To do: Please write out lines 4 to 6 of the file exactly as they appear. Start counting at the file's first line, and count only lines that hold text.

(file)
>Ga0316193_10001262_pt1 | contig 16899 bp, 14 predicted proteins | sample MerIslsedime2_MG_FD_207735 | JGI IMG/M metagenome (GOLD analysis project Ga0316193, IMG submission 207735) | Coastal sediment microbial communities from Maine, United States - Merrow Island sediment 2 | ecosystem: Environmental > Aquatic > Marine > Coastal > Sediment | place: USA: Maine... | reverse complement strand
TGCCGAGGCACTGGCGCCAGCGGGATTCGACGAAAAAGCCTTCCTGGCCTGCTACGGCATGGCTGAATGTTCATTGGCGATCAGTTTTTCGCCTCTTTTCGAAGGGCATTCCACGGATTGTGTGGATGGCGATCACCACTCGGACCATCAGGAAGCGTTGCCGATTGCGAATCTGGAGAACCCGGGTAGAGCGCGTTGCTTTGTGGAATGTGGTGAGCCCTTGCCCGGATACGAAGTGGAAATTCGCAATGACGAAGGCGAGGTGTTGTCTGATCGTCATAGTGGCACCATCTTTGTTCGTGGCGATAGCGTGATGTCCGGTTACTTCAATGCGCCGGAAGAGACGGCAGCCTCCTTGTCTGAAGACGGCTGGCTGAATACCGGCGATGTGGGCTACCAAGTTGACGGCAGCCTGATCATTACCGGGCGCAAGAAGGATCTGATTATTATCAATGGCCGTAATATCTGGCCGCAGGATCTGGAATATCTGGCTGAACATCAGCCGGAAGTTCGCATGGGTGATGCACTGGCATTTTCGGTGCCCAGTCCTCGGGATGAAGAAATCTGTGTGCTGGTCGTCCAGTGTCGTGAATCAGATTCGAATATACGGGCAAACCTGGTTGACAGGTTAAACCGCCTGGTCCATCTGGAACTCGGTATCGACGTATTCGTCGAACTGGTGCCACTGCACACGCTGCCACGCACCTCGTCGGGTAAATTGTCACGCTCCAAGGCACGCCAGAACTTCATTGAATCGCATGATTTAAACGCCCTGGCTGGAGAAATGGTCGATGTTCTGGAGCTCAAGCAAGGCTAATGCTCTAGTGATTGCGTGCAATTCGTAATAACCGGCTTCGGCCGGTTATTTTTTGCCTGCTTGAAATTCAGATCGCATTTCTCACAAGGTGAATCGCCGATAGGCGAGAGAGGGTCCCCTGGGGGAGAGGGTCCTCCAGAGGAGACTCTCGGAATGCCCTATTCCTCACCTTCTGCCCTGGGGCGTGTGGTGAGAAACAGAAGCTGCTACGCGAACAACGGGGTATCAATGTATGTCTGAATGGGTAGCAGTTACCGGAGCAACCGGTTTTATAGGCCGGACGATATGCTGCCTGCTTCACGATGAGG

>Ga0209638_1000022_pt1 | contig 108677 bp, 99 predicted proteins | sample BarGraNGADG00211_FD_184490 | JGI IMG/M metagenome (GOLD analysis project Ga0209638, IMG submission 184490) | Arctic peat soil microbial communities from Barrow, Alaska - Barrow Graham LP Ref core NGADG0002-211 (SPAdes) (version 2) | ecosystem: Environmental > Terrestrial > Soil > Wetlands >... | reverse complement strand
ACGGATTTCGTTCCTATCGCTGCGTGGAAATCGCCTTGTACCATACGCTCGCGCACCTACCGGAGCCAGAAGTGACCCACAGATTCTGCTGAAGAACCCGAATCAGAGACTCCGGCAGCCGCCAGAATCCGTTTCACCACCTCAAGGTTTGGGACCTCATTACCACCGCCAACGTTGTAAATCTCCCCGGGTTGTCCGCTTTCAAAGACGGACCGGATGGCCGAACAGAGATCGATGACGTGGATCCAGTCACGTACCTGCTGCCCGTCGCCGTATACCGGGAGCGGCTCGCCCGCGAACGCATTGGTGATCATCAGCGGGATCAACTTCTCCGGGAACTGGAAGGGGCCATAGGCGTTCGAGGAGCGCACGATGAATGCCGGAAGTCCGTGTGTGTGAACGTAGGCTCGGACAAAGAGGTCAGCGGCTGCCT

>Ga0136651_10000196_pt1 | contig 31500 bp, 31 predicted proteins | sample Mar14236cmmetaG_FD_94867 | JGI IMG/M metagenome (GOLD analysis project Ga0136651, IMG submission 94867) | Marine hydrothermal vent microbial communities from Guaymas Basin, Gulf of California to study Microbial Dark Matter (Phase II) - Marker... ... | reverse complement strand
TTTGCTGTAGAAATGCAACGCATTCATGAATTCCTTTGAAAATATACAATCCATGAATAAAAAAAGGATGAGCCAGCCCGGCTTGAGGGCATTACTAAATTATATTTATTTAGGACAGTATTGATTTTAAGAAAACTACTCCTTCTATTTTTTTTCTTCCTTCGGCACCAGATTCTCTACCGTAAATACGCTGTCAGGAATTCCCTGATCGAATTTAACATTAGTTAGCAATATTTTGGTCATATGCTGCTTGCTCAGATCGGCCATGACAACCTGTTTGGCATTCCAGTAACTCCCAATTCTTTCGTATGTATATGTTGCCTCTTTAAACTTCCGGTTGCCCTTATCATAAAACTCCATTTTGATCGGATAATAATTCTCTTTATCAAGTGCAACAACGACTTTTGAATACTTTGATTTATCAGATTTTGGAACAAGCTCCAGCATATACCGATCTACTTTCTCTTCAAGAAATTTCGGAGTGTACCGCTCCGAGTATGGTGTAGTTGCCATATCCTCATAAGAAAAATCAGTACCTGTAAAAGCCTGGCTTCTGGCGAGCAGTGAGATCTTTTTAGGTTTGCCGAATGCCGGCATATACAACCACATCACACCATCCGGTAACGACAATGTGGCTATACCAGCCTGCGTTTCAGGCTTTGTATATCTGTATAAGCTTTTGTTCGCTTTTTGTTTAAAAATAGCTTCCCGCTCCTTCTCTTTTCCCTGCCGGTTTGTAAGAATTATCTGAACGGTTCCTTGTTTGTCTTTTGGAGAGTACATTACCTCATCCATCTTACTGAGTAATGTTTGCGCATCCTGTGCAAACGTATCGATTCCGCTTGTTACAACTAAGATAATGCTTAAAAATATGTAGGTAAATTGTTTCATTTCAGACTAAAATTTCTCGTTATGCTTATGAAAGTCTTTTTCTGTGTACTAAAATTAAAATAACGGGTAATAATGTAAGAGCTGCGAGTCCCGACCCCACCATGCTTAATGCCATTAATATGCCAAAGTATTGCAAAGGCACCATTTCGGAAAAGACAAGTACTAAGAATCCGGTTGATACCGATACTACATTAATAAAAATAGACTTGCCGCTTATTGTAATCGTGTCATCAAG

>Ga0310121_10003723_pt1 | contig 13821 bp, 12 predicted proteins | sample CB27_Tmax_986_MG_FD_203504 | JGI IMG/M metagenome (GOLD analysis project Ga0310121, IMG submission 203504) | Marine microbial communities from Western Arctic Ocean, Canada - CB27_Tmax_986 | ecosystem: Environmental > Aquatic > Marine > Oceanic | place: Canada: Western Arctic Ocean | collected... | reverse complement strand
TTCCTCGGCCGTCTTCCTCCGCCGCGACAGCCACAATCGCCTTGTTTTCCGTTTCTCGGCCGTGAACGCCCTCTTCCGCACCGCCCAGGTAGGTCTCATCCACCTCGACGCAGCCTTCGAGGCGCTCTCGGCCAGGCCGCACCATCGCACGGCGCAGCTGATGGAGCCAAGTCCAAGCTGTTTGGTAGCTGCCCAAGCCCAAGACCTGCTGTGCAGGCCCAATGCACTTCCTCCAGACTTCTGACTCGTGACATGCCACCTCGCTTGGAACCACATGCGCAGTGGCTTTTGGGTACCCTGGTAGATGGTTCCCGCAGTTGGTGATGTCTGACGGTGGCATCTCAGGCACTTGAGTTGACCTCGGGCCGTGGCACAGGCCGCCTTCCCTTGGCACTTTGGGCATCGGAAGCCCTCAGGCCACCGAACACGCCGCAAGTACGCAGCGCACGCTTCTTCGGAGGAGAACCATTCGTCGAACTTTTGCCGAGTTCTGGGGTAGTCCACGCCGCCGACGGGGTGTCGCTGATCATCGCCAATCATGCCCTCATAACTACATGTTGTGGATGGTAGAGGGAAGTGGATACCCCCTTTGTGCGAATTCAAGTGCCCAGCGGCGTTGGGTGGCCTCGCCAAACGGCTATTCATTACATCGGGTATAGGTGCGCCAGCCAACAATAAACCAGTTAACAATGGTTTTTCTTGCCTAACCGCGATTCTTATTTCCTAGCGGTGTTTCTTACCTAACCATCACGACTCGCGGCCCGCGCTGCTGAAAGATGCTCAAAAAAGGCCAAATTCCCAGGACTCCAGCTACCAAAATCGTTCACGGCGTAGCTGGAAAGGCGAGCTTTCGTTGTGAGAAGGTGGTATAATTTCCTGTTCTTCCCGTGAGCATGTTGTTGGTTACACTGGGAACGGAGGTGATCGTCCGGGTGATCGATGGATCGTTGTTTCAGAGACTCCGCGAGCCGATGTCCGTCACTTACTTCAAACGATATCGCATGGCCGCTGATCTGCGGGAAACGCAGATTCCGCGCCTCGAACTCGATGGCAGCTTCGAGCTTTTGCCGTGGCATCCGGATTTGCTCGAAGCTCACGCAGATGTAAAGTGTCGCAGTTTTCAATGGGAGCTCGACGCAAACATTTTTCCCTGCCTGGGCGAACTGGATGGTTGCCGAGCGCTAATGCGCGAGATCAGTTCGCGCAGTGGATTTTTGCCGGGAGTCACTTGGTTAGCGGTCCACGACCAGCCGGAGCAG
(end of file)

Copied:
ACGGATTTCGTTCCTATCGCTGCGTGGAAATCGCCTTGTACCATACGCTCGCGCACCTACCGGAGCCAGAAGTGACCCACAGATTCTGCTGAAGAACCCGAATCAGAGACTCCGGCAGCCGCCAGAATCCGTTTCACCACCTCAAGGTTTGGGACCTCATTACCACCGCCAACGTTGTAAATCTCCCCGGGTTGTCCGCTTTCAAAGACGGACCGGATGGCCGAACAGAGATCGATGACGTGGATCCAGTCACGTACCTGCTGCCCGTCGCCGTATACCGGGAGCGGCTCGCCCGCGAACGCATTGGTGATCATCAGCGGGATCAACTTCTCCGGGAACTGGAAGGGGCCATAGGCGTTCGAGGAGCGCACGATGAATGCCGGAAGTCCGTGTGTGTGAACGTAGGCTCGGACAAAGAGGTCAGCGGCTGCCT

>Ga0136651_10000196_pt1 | contig 31500 bp, 31 predicted proteins | sample Mar14236cmmetaG_FD_94867 | JGI IMG/M metagenome (GOLD analysis project Ga0136651, IMG submission 94867) | Marine hydrothermal vent microbial communities from Guaymas Basin, Gulf of California to study Microbial Dark Matter (Phase II) - Marker... ... | reverse complement strand
TTTGCTGTAGAAATGCAACGCATTCATGAATTCCTTTGAAAATATACAATCCATGAATAAAAAAAGGATGAGCCAGCCCGGCTTGAGGGCATTACTAAATTATATTTATTTAGGACAGTATTGATTTTAAGAAAACTACTCCTTCTATTTTTTTTCTTCCTTCGGCACCAGATTCTCTACCGTAAATACGCTGTCAGGAATTCCCTGATCGAATTTAACATTAGTTAGCAATATTTTGGTCATATGCTGCTTGCTCAGATCGGCCATGACAACCTGTTTGGCATTCCAGTAACTCCCAATTCTTTCGTATGTATATGTTGCCTCTTTAAACTTCCGGTTGCCCTTATCATAAAACTCCATTTTGATCGGATAATAATTCTCTTTATCAAGTGCAACAACGACTTTTGAATACTTTGATTTATCAGATTTTGGAACAAGCTCCAGCATATACCGATCTACTTTCTCTTCAAGAAATTTCGGAGTGTACCGCTCCGAGTATGGTGTAGTTGCCATATCCTCATAAGAAAAATCAGTACCTGTAAAAGCCTGGCTTCTGGCGAGCAGTGAGATCTTTTTAGGTTTGCCGAATGCCGGCATATACAACCACATCACACCATCCGGTAACGACAATGTGGCTATACCAGCCTGCGTTTCAGGCTTTGTATATCTGTATAAGCTTTTGTTCGCTTTTTGTTTAAAAATAGCTTCCCGCTCCTTCTCTTTTCCCTGCCGGTTTGTAAGAATTATCTGAACGGTTCCTTGTTTGTCTTTTGGAGAGTACATTACCTCATCCATCTTACTGAGTAATGTTTGCGCATCCTGTGCAAACGTATCGATTCCGCTTGTTACAACTAAGATAATGCTTAAAAATATGTAGGTAAATTGTTTCATTTCAGACTAAAATTTCTCGTTATGCTTATGAAAGTCTTTTTCTGTGTACTAAAATTAAAATAACGGGTAATAATGTAAGAGCTGCGAGTCCCGACCCCACCATGCTTAATGCCATTAATATGCCAAAGTATTGCAAAGGCACCATTTCGGAAAAGACAAGTACTAAGAATCCGGTTGATACCGATACTACATTAATAAAAATAGACTTGCCGCTTATTGTAATCGTGTCATCAAG